There are several varieties of kale
Kale belongs to the Brassica oleracea species. TheBrassica oleracea species also includes cabbage, broccoli, Brussel sprouts and cauliflower.
There is more than one kind of kale. Kale can be categorized according to the physical appearance of the leaves (curly, bumpy, plain, etc.) or according to their commercial names, the most well-known of which are common curly kale, Lacinato kale, red Russian and savoy.
Kale can be eaten raw or cooked
Whether or not kale can be used as a raw salad ingredient or cooked in the pot depends largely on how tender the leaves are. The younger the leaves, the more tender they are and the more appropriate for a raw salad. More mature leaves are best cooked. They can be braised quickly but they are also hardy enough to withstand long and slow cooking.
How I used kale in my beef noodle soup
So, I had mature kale in the kitchen. Half went into a pot of zuppa Toscana (I had to take new photos); the other half were added to beef noodle soup. Mature kale. Cooking required. How?
First, get rid of the fibrous ribs. You can use kitchen shears or a knife. Discard the ribs and cut up the leaves into whatever size you want.
When adding to noodle soup, one way to cook the leaves is to blanch them sufficiently to soften them. Boil water in a pot, drop in the kale leaves pressing them down with a spatula so they don’t just float in the liquid. Once soaked, you can leave them in the boiling water. It just takes five minutes.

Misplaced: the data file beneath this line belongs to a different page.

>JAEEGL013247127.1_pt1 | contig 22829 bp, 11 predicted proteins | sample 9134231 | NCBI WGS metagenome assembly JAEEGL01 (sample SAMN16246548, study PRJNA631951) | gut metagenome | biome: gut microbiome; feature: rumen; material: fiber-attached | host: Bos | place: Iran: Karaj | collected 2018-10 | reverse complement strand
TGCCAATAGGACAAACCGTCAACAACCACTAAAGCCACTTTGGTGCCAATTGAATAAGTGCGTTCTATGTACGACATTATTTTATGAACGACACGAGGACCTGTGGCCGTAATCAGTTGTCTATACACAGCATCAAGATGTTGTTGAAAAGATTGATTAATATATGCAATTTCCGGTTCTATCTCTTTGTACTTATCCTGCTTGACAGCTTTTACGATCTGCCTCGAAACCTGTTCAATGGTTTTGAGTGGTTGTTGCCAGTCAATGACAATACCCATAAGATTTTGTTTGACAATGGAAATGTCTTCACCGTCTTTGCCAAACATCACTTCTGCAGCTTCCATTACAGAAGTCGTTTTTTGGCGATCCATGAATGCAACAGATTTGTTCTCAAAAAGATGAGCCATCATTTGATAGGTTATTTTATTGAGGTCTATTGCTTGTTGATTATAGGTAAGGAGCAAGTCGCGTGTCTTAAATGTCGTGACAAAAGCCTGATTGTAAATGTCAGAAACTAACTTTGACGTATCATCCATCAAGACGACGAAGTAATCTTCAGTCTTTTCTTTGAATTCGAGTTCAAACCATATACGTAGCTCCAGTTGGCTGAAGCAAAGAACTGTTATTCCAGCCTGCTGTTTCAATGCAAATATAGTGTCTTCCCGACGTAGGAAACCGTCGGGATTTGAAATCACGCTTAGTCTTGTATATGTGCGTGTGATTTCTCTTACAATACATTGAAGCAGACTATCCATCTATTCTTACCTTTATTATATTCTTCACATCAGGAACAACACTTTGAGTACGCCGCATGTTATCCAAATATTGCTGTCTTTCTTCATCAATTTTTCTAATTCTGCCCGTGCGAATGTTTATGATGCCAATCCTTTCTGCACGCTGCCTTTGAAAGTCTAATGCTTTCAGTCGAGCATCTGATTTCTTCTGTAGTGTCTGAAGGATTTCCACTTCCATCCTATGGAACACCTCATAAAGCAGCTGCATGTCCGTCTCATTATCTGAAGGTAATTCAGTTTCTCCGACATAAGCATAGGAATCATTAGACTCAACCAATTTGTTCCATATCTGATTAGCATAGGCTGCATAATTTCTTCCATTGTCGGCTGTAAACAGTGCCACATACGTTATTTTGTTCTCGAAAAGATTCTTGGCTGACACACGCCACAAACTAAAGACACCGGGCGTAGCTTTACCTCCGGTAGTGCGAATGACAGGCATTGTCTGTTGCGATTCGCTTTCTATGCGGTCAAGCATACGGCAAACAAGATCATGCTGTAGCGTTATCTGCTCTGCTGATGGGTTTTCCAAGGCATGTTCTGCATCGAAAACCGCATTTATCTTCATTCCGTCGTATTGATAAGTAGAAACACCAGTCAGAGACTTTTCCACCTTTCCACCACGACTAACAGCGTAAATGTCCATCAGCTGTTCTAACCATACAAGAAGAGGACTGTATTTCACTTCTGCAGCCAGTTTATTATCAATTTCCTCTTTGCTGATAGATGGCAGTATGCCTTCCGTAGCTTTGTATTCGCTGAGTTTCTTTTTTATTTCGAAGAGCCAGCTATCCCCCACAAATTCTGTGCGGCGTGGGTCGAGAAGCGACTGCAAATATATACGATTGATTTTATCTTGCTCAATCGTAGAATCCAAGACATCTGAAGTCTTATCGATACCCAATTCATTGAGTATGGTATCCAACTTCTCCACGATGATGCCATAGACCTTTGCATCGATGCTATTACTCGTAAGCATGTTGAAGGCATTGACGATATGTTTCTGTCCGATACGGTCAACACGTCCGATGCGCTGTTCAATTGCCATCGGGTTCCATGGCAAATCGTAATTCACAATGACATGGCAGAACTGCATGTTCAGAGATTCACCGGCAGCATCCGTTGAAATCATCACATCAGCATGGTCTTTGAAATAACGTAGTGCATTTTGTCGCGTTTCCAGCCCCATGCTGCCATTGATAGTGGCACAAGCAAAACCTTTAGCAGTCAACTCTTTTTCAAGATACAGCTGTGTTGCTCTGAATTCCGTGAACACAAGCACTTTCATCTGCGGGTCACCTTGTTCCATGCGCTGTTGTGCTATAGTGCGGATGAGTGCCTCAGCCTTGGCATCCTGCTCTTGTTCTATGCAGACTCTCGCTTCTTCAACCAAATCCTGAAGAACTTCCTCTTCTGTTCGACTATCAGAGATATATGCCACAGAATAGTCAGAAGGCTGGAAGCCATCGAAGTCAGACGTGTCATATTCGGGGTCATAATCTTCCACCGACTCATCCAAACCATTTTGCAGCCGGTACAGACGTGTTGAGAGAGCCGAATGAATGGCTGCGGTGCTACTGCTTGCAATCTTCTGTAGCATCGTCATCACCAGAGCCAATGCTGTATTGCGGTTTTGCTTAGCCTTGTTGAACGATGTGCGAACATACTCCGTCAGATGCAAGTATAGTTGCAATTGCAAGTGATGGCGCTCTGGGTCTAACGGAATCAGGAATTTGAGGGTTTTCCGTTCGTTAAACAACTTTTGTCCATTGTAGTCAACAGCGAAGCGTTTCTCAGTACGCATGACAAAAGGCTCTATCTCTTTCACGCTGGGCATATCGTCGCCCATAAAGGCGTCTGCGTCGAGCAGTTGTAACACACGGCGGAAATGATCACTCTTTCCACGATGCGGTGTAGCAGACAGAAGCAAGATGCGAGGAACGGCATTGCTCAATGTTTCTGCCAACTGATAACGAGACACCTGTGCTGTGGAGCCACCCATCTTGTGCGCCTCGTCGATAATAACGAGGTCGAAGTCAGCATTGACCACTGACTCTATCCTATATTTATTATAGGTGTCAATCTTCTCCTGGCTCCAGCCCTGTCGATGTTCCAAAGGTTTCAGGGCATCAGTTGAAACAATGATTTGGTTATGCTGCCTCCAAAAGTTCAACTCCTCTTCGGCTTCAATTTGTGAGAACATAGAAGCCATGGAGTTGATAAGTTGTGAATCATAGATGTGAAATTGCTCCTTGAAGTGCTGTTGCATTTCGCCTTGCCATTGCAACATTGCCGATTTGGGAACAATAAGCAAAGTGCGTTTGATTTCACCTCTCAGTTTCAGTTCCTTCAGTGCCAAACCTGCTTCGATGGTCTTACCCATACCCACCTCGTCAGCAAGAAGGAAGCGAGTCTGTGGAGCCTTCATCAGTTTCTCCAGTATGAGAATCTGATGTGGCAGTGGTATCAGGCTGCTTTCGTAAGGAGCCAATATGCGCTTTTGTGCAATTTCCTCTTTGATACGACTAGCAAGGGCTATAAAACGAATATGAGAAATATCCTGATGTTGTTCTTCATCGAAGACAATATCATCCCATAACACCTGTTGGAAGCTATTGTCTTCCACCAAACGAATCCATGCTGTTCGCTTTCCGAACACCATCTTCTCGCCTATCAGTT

If you’re worried about overcooking them, scoop out the kale leaves from the hot water, dump in an ice bath to stop the cooking, then let them drain while you prepare the rest of the components of the noodle soup.
Cooking directly in broth
The thing about blanching is loss of nutrients. During the five minutes that the kale leaves cook in boiling water, some of the nutrients get transferred to the water which you’re going to throw away. So, there’s a second method of cooking the kale.
When you make noodle soup, you ladle boiling broth over the noodles, right? If the broth were any colder, the noodles and whatever else is in the bowl won’t get hot enough.
So, while the broth is boiling, drop in the trimmed kale leaves. Again, press them down to allow them to wilt and soften evenly. When sufficiently cooked, lift them out using kitchen tongs, arrange beside the noodles in the bowl, then ladle in the broth. No nutrients lost because they all went into the broth that goes into the bowl anyway.